Personal health and well-being are essential for organizational success—that’s the mantra that present-day HR leadership drills into executives across the board. Despite the fact that almost all forms of exercise regimens—CrossFit, kickboxing, Pilates, spinning, Les Mills Body pump and Body attack—are available to the India Inc. workforce, yoga is among the most popular fitness routines.

From the top boss to the intern, yoga finds takers across ranks. Arun Thukral, 55, Axis Securities managing director and CEO, has been practising yoga for five years while Rujan Panjwani, 55, executive director at Edelweiss Financial Services, has been at it for 10 years. Or take DXC Technologies bid manager Radhika Kaushik, 37, who first got hooked to yoga as a teenager when she attended a workshop conducted by the yoga master B.K.S. Iyengar at her school in Dehradun, in 1994. For all three, yoga is their fitness routine of choice, though they do supplement it with some other form of exercise too.

Thukral turned to yoga to introduce some balance into his hectic lifestyle and work commitments. “Yoga seemed like the perfect exercise for me to achieve my health and overall well-being goals. Over a period of time, I have come to realize that yoga is a vast philosophy which goes beyond the practice of asanas. The wisdom of this ancient philosophy can help us improve every facet of our life, be it physical, mental or spiritual," says Thukral, who does hour-long sessions of yoga thrice a week.

Yoga, he says, has helped him beat stress and bring a fresh approach to work. “I find a great connect between yogic principles and investor psychology. Applying yogic concepts to explain investor psychology makes it easier to guide investors in prudent financial decision making," he says. He practises classical yoga, which offers an eightfold path to discipline the mind.

Among the asanas I do are Parvatasana, Vajrasana and Eka Padasana. I perform ‘anulom vilom pranayam’ because it helps me to connect with myself better. Arun Thukral practises classical yoga. Photo: Aniruddha Chowdhury/Mint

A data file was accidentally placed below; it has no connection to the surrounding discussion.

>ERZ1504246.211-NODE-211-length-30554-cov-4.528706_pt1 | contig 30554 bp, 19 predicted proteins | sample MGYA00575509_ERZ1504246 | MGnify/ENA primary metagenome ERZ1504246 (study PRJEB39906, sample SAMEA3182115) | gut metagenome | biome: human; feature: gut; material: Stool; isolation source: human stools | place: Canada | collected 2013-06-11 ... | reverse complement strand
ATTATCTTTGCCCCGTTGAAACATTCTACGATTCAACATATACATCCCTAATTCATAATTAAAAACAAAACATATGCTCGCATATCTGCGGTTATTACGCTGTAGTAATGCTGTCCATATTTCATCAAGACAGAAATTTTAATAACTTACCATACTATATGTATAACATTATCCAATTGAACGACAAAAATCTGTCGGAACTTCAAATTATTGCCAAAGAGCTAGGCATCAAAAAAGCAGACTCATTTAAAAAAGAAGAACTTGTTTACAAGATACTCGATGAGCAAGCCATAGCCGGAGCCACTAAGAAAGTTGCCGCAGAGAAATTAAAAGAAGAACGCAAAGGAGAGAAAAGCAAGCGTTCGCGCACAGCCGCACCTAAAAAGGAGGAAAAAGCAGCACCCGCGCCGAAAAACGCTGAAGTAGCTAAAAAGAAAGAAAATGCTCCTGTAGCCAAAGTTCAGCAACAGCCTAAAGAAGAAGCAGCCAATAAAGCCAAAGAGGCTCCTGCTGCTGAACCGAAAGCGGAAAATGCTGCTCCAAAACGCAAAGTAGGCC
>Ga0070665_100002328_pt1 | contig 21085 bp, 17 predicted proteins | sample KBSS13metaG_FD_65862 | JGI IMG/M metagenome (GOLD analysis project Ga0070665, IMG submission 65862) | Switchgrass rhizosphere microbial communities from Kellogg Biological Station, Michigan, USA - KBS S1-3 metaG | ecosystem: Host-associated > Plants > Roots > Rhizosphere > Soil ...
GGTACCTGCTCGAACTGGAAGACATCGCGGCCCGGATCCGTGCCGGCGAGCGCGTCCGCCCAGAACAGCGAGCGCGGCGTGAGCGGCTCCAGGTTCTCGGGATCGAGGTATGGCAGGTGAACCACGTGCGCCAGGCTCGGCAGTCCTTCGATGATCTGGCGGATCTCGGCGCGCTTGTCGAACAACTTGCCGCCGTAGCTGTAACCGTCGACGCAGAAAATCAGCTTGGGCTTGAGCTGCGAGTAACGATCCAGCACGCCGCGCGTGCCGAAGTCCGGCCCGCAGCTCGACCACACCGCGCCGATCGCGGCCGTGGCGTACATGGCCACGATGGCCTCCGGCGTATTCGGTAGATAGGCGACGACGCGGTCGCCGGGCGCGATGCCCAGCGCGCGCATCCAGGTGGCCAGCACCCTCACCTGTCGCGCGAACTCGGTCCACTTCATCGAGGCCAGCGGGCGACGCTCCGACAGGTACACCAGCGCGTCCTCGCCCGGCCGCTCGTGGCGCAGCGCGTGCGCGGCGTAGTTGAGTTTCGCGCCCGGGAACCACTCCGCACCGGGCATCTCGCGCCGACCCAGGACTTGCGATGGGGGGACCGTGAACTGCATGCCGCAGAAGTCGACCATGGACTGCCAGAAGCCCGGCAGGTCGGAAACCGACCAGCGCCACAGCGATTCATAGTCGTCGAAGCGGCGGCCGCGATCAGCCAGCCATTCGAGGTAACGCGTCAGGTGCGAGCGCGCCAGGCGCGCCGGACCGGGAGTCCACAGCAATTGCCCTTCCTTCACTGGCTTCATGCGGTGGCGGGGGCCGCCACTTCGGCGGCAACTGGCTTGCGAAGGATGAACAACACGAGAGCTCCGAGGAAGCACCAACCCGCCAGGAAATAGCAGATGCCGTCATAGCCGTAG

Among the asanas I do are Parvatasana, Vajrasana and Eka Padasana. I perform ‘anulom vilom pranayam’ because it helps me to connect with myself better. Arun Thukral practises classical yoga. Photo: Aniruddha Chowdhury/Mint

Kaushik took a break from yoga in her late teens but the yoga camp with Iyengar had laid the foundations for healthy living. Now a mother of two, she says she reconnected with yoga as both a pre- and post-natal workout. “It has helped me slowly get back on track. With yoga, chances of injury are less, which makes it the perfect workout for me as I can’t afford to be out of action with two toddlers around," says Kaushik, who does pranayam twice a week and practises Vinyasa Yoga, which has a cardio aspect to it. “This has helped me alleviate the post-delivery back pain. The breathing exercises have helped me relax, which is a rarity when you have to juggle work, home and two toddlers. Yoga has not only helped reduce stress remarkably, it has also helped to get some discipline and self-control in place," adds the working mom, who tries to squeeze in a couple of cardio workouts every week.

In 2008, Edelweiss’ Panjwani suffered from a serious back problem, which forced him to seek care in a hospital. He had to undergo “very painful physiotherapy" for nine months. That shocked him into taking stock of his health. He had his doubts when a friend advised him to start doing yoga as a possible long-term solution to his degenerative condition. “But I had nothing to lose… so I started. Within weeks, I was hooked, and also noticed marked physical and psychological changes in myself," he says.

I love the Surya Namaskars and do 30-minute sessions almost every day before my toddlers wake up. I even do these when I am on a holiday or travelling. Radhika Kaushik practises Vinyasa yoga. Photo: Aniruddha Chowdhury/Mint
I love the Surya Namaskars and do 30-minute sessions almost every day before my toddlers wake up. I even do these when I am on a holiday or travelling. Radhika Kaushik practises Vinyasa yoga. Photo: Aniruddha Chowdhury/Mint

Since then, Panjwani, who also runs one half marathon a year, has been practising both Iyengar Yoga and Power Yoga, both of which are fast-paced, for an hour-and-a-half at 5.30am twice-thrice a week. “Iyengar Yoga is an alignment-based style of yoga in which the poses are held longer. It is particularly effective for those with injuries and helps build strength, mobility and stability. Power Yoga combines the mental, physical and spiritual benefits of yoga with high-intensity and calorie-burning exercise," he explains.

Yoga has helped Panjwani lead a healthier and more active life. “Besides the physical benefits, yoga helps me concentrate better at work. I am far more mindful and deliberate in life, taking constructive and thoughtful decisions in a calm manner. From not being able to walk to participating in half marathons, I am an example of what yoga can achieve," he says.

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